By Chris Gillham
As one of the audit team for Jo Nova’s blog, I have been looking at the question of whether lockdowns work and their potential suppression of communicable diseases other than COVID-19.
Since the current pandemic only began killing people this year, there is no previous year with which it can be compared. However, lockdowns – to the extent that they work – will work not only against the current COVID-19 infection but also for other viral infections.
Take influenza as an example. The World Health Organization monitors positive and negative influenza notifications from laboratory tests in various countries (https://www.who.int/influenza/gisrs_laboratory/updates/summaryreport/en/), and this seems to be about the only up-to-date data on their website. So we can compare the flu test results in relevant post-lockdown weeks in 2020 with flu results in 2019 to see whether there is a marked difference.
Since the WHO publishes them, it might be assumed that these laboratory test results have some correlation with community influenza numbers in the different countries.
I have selected 17 countries based partly on their population size and prominence over the past few weeks in the COVID-19 crisis, and partly on whether or not they supplied sufficient weekly reports within the timeframe. My analysis starts in week 14 of 2019 and goes to week 18 of 2020, which was at the end of April. Their total influenza test positives can be presented graphically but are constrained by the most recent notifications, the US a laggard with its last notification in week 14 2020.
Fig. 1 shows flu positives in 11 countries with the most up-to-date data from week 14 of 2019 to week 18 of 2020. The significance of this graph is that normally the worst of the winter flu epidemic is over by week 14.
However, separate figures for excess deaths in weeks 14 to 18 of 2020 compared with the average for the previous five years in Britain and Europe have shown a spike well above the normal excess deaths for those weeks. The likelihood is that most of those excess deaths were caused either by the SARS-COV2 virus itself or by consequences of the lockdowns, such as a sharp reduction in normal surgical interventions.
Compare directly the flu positives for weeks 14-18 of 2020 with the corresponding weeks from 2019. For the same 11 countries, over those five weeks the number of flu positives was just 1,550 in 2020, but it was 12,934 – more than eight times greater – in 2019. That 88% reduction in flu positives is an indication that the lockdowns may be inhibiting the usual transmission of flu:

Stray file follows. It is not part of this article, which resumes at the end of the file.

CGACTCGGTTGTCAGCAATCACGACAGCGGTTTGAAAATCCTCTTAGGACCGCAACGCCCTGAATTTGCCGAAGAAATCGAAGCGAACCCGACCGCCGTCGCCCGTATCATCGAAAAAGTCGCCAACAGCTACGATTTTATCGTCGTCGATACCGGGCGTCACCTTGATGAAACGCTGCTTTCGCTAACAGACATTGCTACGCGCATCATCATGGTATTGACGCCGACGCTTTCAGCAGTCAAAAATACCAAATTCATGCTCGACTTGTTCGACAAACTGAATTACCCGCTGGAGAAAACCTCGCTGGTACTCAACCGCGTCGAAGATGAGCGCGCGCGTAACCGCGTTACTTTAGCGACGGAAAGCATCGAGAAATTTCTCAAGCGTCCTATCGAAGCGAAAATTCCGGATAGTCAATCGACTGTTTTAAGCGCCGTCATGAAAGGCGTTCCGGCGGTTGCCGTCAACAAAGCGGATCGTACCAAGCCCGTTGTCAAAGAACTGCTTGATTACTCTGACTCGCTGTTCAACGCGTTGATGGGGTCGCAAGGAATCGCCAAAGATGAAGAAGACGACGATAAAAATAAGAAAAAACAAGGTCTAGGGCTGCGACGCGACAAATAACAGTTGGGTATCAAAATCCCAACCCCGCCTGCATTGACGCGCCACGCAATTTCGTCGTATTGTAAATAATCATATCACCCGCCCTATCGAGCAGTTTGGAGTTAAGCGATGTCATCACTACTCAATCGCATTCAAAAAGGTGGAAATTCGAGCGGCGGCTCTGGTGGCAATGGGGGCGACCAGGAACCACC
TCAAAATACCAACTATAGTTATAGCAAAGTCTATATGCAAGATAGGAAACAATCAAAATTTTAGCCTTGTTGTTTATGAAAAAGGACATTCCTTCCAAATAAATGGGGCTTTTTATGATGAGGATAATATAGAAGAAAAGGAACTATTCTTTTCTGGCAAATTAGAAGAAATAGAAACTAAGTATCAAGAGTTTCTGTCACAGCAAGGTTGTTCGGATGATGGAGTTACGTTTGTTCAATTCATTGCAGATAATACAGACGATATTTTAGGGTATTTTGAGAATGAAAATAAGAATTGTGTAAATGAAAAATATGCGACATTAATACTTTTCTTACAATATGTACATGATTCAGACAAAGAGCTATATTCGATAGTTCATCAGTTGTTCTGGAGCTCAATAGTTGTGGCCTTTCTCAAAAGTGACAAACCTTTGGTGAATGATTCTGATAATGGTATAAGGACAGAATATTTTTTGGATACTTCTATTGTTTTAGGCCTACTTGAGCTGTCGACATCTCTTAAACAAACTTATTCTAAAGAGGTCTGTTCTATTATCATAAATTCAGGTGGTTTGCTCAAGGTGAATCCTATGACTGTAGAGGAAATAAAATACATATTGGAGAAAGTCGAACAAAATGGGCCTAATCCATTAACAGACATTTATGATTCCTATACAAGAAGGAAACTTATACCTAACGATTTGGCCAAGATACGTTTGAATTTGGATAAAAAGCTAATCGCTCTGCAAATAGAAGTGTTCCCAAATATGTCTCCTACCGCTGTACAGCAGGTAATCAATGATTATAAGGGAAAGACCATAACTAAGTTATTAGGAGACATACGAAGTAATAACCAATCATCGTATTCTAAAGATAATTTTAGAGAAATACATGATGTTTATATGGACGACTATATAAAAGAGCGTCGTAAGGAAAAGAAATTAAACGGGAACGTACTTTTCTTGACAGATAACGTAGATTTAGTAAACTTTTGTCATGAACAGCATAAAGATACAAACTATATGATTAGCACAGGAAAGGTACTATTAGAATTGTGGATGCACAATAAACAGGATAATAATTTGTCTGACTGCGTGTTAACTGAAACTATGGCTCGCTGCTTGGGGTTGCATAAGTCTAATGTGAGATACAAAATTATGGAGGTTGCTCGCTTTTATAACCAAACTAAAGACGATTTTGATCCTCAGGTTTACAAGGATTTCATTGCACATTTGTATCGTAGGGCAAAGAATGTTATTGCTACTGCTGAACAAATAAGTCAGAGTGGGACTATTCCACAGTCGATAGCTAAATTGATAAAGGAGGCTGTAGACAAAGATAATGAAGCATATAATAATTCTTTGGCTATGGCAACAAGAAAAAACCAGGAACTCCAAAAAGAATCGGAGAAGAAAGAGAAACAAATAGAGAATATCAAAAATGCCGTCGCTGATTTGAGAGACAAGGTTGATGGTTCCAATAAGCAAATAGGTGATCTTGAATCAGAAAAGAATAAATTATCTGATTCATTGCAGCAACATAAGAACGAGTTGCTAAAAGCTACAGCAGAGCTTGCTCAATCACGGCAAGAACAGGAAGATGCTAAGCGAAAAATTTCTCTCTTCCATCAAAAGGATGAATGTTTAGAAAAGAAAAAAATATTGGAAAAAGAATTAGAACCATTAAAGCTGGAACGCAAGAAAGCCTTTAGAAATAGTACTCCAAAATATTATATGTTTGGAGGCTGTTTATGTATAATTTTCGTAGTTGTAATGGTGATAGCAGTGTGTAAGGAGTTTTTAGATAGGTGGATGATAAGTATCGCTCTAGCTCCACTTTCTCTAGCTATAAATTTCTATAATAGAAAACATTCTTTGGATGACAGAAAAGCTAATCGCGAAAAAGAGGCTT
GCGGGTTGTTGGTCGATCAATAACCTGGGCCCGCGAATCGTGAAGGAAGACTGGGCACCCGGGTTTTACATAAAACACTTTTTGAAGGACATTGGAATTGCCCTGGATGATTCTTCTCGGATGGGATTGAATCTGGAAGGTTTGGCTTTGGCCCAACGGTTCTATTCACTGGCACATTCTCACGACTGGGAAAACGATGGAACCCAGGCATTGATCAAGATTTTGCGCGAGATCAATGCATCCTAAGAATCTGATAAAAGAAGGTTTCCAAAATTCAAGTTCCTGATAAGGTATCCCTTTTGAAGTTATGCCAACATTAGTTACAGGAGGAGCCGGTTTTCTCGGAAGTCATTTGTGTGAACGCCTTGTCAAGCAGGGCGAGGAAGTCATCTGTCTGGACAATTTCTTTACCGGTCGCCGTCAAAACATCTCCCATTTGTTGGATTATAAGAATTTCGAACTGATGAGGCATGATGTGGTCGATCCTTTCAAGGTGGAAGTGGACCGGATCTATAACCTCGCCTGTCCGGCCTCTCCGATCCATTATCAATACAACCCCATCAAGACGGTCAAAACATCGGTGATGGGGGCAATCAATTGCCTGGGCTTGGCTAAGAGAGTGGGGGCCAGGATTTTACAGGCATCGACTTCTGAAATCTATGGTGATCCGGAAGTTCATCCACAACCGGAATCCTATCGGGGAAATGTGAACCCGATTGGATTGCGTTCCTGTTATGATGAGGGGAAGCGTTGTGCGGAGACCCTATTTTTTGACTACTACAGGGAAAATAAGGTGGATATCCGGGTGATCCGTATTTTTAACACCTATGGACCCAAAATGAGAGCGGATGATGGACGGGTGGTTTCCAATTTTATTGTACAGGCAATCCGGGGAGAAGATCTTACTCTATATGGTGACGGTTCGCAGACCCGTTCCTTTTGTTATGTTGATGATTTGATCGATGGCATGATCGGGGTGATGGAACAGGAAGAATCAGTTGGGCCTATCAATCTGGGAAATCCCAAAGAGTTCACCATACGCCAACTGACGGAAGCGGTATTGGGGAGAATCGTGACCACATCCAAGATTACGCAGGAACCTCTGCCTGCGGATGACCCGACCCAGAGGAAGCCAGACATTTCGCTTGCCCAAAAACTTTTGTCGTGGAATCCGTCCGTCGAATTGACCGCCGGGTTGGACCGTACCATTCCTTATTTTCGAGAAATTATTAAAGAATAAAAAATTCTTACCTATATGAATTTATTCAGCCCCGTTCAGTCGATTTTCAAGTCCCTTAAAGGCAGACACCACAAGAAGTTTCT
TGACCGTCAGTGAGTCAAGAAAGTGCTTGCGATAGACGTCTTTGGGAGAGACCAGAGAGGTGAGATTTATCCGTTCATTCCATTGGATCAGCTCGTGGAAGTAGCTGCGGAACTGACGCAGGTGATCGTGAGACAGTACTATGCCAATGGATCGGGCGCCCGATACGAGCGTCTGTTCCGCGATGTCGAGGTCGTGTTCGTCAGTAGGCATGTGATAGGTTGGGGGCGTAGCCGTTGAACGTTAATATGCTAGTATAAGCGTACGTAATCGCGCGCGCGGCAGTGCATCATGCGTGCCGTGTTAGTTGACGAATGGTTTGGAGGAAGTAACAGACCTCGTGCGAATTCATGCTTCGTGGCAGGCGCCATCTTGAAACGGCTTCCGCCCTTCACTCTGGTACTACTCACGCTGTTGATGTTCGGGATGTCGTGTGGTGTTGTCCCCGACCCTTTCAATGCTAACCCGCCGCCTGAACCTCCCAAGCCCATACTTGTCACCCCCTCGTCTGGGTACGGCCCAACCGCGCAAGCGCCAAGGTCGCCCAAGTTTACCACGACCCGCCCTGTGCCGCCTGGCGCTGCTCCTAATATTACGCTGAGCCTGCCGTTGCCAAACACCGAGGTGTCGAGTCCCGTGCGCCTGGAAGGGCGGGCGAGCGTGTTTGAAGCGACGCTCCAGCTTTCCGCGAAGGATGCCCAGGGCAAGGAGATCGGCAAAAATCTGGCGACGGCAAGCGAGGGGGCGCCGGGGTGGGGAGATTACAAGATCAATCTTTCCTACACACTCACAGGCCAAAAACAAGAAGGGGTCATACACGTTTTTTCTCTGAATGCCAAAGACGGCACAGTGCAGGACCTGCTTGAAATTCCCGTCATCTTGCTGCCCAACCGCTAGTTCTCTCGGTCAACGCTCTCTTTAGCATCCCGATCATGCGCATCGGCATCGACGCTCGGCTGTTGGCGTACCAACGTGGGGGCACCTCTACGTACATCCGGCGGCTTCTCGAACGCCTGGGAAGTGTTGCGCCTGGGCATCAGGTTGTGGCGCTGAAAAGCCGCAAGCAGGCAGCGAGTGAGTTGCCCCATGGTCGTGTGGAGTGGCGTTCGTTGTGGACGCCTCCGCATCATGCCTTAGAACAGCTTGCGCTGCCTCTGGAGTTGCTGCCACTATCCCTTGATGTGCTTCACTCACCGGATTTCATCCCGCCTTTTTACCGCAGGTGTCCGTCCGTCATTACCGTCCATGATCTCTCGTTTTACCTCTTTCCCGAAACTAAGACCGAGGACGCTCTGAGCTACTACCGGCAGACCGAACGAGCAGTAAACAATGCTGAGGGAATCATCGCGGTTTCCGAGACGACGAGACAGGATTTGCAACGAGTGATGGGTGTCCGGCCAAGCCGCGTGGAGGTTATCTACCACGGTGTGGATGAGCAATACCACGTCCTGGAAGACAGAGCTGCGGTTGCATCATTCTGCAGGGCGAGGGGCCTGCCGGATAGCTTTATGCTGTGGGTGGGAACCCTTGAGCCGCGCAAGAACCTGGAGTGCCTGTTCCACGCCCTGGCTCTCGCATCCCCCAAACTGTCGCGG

Looking just at week 14, six more countries can be added. Then the 2020 reduction is 90.9%:
The difference between reported flu positives in 2019 and 2020 becomes still more stark if the analysis is confined to the 14 countries meeting our criteria that have updated their data to week 17 of 2020 (Fig. 4):
Here, the reduction in positive laboratory influenza test notifications over the two comparable periods is an impressive 92.6%.
Naturally, there are many confounders. Ideally one would want to average the previous five years’ data for weeks 14-18. And one would want to discover whether under-reporting of flu cases has increased because health personnel are busy coping with the pandemic. Nevertheless, the figures suggest that lockdowns do achieve their primary purpose, which is to reduce the transmission of infections.
As more data become available, it will be possible to make direct comparisons between both cases and deaths from flu and from the new infection. From the point of view of ending lockdowns, the comparison should be age-based because it is possible that for those under 60, and certainly for those under 50, the new infection is less fatal than flu.
It’s worth a closer look at influenza test positive results from several countries:
The Russian results are an interesting outlier because Putin didn’t get serious about a lockdown until late March. That is a good indication that lockdowns work well and are the easiest to bring to an end if they are imposed early.
Russia’s flu positives were 537 in week 14, 231 in week 15, 99 in week 16, 47 in week 17 and 10 in week 18, from which I deduce Russia should soon start reporting a reduction in COVID-19 cases.
However, the UK and USA have been criticised for a perceived slow lockdown reaction to COVID-19, and Sweden had a 95.7% reduction in positive influenza test results comparing weeks 14-18 in 2019 and 2020 (1,541 > 67) despite only a partial lockdown.
Ignoring numerous other confounders such as population age and density, these discrepancies suggest some questions might be asked about the efficacy of lockdowns. However, laboratory flu test results from most countries indicate that social isolation has suppressed the spread of communicable diseases other than COVID-19, and this logically is evidence that lockdowns have done the same with the coronavirus itself.
These results cover just over a third of the world’s population from 17 different countries.
Therefore, if positive laboratory influenza tests are a moderately accurate reflection of infection percentages in their broader communities, and if influenza is a common indicator of community infection among the several dozen other communicable diseases, it might be said that the COVID-19 lockdowns have resulted in a ~90% reduction in global infections.
It may prove to be a lower percentage reduction, possibly dependent upon learned social distancing practices after lockdowns are lifted and the spread speed of different diseases, but the WHO influenza evidence suggests lockdowns have public health benefits beyond the targeted COVID-19.
- I am grateful to Lord Monckton for assistance in preparing the graphs.